Saturday, April 10, 2010

MD/MBA Careers in Entrepreneurship

Highlights from the Association of MD/MBA Programs (AMMP) 8th Annual Conference.

Joseph Fastow, MD, MPH (President of Physician Management, Ltd.) spoke about entrepreneurship this afternoon. He became an entrepreneur after completing an internship (and decided he didn't want to be an internist or an intern). He spoke about the organizational requirements and entrepreneurial orientation surrounding emergency medicine.

  • Meeting a need
  • Indepdendence
  • Initiative & Innovation
  • Organized skills 
  • Bsuiness acumen
  • Competition
  • Scalability
Economic Gain
  • Personal
  • Institutional 
  • Societal
  • Financial
  • Professional
  • Personal
3 Pillars of Health Care and the entrepreneurial approach:
  1. Quality  - better
  2. Access  - faster
  3. Cost  - cheaper
Health care is going through some radical changes. So how about emergency medicine? What gives this field an entrepreneurial orientation? We see a high prevalence of malpractice. We also see an intense level of competition for physicians and contracts. Documentation remain problematic. So, how do you develop something that's better, faster, and cheaper? Let's look at a few examples:

Documentation remain problematic. A few ER docs developed the T-system (check list and documentation form)
  • 120 million ER visits last year and the T-system has over 40% of the market. 
  • The founders are successful entrepreneurs
Overcrowding is a problem. How about Minute Clinic?
  • Patients lack insurance and patients lack access to primary care. The need for access to primary care is not going away.
  • Beds are running out and there's a problem with the transfer of responsibilities.
  • The Minute Clinic adds an algorithm for specific symptoms. Staffed by PAs and NPs, so the hours are convenient and the costs are low. 
  • Grew to 74 clinics in the midwest. Saw 750k patients. Needed more VC funding. CVS was confident in the concept and they invested in the concept.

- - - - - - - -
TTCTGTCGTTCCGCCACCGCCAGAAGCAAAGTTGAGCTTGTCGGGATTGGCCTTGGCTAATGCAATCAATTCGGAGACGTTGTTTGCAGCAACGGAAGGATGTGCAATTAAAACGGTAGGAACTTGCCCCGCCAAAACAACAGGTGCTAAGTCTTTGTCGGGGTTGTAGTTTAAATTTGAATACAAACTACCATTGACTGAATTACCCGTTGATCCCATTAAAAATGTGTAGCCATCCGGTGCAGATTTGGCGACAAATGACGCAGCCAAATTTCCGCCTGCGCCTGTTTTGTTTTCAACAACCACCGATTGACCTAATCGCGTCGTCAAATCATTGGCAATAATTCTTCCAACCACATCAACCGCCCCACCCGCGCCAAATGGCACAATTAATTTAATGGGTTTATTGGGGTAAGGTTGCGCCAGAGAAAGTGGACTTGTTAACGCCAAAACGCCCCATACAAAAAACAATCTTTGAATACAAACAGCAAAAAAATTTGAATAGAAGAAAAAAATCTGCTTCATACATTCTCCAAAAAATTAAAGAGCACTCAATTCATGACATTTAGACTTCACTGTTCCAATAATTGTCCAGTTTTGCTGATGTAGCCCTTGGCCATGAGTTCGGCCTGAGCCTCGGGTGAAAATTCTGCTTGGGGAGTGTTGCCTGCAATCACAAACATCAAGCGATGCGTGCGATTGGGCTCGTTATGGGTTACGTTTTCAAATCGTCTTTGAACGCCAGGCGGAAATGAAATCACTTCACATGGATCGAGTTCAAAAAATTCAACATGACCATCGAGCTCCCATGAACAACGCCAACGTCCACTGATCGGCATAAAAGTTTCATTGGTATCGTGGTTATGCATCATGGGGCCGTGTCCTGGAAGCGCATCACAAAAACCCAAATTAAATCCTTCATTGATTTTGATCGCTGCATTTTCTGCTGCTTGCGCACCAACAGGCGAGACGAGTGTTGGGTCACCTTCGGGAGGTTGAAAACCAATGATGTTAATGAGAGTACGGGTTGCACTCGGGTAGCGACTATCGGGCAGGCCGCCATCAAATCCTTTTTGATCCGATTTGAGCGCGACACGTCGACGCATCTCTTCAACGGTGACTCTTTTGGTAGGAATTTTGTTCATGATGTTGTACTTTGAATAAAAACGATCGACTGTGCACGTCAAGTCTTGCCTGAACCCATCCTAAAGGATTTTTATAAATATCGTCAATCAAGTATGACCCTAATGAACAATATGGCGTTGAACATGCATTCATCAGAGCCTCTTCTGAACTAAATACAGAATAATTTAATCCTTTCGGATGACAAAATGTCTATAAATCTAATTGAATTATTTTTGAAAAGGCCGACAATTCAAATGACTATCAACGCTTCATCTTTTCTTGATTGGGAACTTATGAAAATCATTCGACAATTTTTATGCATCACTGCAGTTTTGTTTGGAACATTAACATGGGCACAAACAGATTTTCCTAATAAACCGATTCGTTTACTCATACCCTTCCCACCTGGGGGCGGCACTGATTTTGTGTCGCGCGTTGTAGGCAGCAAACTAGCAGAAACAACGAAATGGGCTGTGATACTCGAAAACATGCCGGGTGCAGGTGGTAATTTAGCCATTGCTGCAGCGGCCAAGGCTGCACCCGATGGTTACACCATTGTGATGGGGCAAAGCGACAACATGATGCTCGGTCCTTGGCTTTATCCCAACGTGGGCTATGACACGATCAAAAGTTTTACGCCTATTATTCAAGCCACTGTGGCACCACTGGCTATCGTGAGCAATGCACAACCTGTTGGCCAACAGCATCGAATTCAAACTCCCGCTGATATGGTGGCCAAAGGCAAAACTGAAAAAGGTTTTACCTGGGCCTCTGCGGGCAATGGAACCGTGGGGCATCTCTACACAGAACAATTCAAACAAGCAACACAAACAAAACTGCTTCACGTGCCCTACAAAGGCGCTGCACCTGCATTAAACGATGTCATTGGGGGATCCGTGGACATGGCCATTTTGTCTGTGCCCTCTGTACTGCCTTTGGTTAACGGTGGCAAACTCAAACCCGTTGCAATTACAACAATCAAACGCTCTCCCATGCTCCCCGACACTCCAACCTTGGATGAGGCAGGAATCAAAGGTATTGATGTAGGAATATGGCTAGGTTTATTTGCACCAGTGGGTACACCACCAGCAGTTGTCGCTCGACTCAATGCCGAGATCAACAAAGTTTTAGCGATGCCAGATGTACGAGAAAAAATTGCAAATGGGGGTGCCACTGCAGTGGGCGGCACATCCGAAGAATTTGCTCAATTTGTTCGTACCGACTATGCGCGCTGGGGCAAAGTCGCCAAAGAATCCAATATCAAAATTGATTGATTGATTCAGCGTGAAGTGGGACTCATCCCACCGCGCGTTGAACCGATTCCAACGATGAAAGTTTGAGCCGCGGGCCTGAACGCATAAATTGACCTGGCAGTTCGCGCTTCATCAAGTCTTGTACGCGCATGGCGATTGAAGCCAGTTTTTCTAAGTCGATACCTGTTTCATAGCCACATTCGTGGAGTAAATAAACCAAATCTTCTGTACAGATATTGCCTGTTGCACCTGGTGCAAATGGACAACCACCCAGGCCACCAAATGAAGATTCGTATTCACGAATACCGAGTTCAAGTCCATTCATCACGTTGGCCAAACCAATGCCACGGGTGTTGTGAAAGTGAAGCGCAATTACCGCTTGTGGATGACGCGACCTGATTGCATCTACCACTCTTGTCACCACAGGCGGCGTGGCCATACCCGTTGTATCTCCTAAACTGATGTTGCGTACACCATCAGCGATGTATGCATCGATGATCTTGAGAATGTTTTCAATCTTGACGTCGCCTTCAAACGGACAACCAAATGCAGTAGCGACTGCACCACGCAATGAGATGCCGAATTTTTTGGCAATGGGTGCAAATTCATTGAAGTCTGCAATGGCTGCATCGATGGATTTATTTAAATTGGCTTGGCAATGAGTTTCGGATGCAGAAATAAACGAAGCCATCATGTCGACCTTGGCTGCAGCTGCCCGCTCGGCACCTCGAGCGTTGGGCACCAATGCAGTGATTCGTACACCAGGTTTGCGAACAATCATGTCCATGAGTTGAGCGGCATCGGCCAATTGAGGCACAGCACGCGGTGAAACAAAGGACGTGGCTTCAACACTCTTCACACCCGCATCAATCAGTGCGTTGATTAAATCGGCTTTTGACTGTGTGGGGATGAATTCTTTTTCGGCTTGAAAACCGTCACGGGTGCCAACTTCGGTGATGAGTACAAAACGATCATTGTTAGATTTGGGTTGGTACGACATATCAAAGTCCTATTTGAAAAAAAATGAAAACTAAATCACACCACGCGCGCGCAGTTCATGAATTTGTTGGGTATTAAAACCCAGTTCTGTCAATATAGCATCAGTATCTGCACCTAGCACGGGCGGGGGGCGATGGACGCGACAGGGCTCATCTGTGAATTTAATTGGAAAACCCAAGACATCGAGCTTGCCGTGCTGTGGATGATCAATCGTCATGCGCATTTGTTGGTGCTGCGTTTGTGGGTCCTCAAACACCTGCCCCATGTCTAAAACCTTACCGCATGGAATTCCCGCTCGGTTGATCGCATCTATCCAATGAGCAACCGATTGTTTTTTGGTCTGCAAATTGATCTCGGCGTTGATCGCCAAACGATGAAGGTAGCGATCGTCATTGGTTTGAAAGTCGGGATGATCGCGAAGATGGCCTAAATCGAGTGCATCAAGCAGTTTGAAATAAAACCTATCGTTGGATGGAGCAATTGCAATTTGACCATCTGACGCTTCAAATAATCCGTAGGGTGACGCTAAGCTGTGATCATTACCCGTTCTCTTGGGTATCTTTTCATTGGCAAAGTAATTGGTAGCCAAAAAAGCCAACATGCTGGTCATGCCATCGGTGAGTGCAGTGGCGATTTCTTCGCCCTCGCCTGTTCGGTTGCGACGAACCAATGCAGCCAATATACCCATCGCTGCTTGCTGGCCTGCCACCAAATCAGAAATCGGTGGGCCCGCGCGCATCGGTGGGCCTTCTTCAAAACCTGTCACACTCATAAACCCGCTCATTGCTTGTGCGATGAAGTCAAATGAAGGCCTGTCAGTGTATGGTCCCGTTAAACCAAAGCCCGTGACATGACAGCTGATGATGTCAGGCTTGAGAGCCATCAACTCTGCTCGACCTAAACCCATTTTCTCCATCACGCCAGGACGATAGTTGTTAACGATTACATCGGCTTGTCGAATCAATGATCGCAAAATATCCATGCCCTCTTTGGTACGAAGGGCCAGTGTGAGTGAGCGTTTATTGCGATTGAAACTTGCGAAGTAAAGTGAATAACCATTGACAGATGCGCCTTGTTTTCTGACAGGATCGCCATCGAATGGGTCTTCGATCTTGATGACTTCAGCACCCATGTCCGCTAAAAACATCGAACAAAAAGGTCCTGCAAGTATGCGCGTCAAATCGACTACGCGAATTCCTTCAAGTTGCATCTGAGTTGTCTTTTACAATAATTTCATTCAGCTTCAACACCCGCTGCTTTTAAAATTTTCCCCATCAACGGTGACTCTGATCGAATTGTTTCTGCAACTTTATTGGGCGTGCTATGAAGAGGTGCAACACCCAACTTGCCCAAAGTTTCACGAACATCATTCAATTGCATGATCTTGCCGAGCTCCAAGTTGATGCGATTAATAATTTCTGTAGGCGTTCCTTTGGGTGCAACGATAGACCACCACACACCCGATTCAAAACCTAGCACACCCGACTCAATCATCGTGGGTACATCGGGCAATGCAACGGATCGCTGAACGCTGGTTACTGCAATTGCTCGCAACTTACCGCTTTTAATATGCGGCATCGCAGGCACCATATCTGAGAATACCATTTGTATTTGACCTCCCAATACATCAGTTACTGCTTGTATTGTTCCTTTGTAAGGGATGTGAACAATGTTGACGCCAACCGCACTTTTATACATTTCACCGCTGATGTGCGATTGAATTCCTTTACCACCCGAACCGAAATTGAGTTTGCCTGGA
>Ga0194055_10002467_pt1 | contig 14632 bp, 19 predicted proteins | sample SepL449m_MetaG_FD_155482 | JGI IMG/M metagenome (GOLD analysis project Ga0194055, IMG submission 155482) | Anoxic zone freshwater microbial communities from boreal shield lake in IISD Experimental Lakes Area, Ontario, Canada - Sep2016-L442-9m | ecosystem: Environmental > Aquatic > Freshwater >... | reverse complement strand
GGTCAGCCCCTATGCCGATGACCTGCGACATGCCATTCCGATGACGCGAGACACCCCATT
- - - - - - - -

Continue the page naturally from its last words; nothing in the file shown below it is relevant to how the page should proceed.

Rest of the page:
• How about quality? We're starting to see published data that suggests that it's good and cost-effective for routine visits.
  • The need for inpatient management
  • 75% of hospitals now have hospitalist programs
  • Rapid assessment and treatment, decreased length of stay, discharge planning, and improvement in hospital efficiency
  • Society of Hospital Medicine membership growing rapidly
So, why do entrepreneurs fail?
  • Finances
  • Naivete (often about finances)
  • Competition
  • Incompetence (failure is a lesson)
Future needs
  • Workforce evolution
  • Comparative effectiveness (we have a huge amount of waste)
  • Chronic disease management
  • End-of-life care (there must be a better way)
  • Behavior modification
Future opportunities
  • Technological: EHR, patient monitoring, communication, administrative, diagnostic & therapeutic devices
  • Organizational: accountable care organizations (ACOs), demise of fee-for-service
Behavior modification
  • The health care system is bloated with waste and abuse. How will you make a difference?  Will you come up with something better, faster, and cheaper?
Questions from the audience
  • How will ERs evolve? Patients are shifting from one ER to another. 
  • Discussions around the Minute Clinic.
  • How can medical students get involved? Start a clinic?
    These are some great examples of medical entrepreneurship. Make sure to return in a few weeks to find a hyperlink to Dr. Fastow's slide presentation.

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